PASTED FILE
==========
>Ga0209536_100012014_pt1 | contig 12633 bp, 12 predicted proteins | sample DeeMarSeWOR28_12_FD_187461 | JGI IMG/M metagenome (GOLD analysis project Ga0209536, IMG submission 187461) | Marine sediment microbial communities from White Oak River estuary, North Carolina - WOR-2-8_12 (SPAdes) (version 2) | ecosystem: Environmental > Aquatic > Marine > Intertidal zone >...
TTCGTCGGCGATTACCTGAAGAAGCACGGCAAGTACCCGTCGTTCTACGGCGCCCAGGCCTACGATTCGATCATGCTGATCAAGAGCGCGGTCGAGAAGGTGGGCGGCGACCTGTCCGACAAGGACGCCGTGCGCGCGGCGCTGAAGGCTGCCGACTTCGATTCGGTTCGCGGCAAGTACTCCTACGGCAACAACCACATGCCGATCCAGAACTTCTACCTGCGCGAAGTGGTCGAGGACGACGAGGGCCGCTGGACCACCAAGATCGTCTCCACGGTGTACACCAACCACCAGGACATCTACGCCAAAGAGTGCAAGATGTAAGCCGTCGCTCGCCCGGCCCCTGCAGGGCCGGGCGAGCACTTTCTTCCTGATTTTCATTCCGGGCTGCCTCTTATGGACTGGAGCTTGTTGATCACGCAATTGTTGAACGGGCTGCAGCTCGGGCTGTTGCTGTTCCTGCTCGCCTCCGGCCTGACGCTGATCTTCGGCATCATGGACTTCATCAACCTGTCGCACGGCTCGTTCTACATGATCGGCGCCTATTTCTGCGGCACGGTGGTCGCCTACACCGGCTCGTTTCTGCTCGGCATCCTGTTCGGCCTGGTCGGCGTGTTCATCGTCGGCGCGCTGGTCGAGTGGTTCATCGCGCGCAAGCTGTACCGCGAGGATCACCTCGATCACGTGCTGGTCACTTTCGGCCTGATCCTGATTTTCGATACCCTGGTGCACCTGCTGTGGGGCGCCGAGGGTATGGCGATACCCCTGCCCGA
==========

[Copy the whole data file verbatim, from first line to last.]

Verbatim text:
>Ga0209536_100012014_pt1 | contig 12633 bp, 12 predicted proteins | sample DeeMarSeWOR28_12_FD_187461 | JGI IMG/M metagenome (GOLD analysis project Ga0209536, IMG submission 187461) | Marine sediment microbial communities from White Oak River estuary, North Carolina - WOR-2-8_12 (SPAdes) (version 2) | ecosystem: Environmental > Aquatic > Marine > Intertidal zone >...
TTCGTCGGCGATTACCTGAAGAAGCACGGCAAGTACCCGTCGTTCTACGGCGCCCAGGCCTACGATTCGATCATGCTGATCAAGAGCGCGGTCGAGAAGGTGGGCGGCGACCTGTCCGACAAGGACGCCGTGCGCGCGGCGCTGAAGGCTGCCGACTTCGATTCGGTTCGCGGCAAGTACTCCTACGGCAACAACCACATGCCGATCCAGAACTTCTACCTGCGCGAAGTGGTCGAGGACGACGAGGGCCGCTGGACCACCAAGATCGTCTCCACGGTGTACACCAACCACCAGGACATCTACGCCAAAGAGTGCAAGATGTAAGCCGTCGCTCGCCCGGCCCCTGCAGGGCCGGGCGAGCACTTTCTTCCTGATTTTCATTCCGGGCTGCCTCTTATGGACTGGAGCTTGTTGATCACGCAATTGTTGAACGGGCTGCAGCTCGGGCTGTTGCTGTTCCTGCTCGCCTCCGGCCTGACGCTGATCTTCGGCATCATGGACTTCATCAACCTGTCGCACGGCTCGTTCTACATGATCGGCGCCTATTTCTGCGGCACGGTGGTCGCCTACACCGGCTCGTTTCTGCTCGGCATCCTGTTCGGCCTGGTCGGCGTGTTCATCGTCGGCGCGCTGGTCGAGTGGTTCATCGCGCGCAAGCTGTACCGCGAGGATCACCTCGATCACGTGCTGGTCACTTTCGGCCTGATCCTGATTTTCGATACCCTGGTGCACCTGCTGTGGGGCGCCGAGGGTATGGCGATACCCCTGCCCGA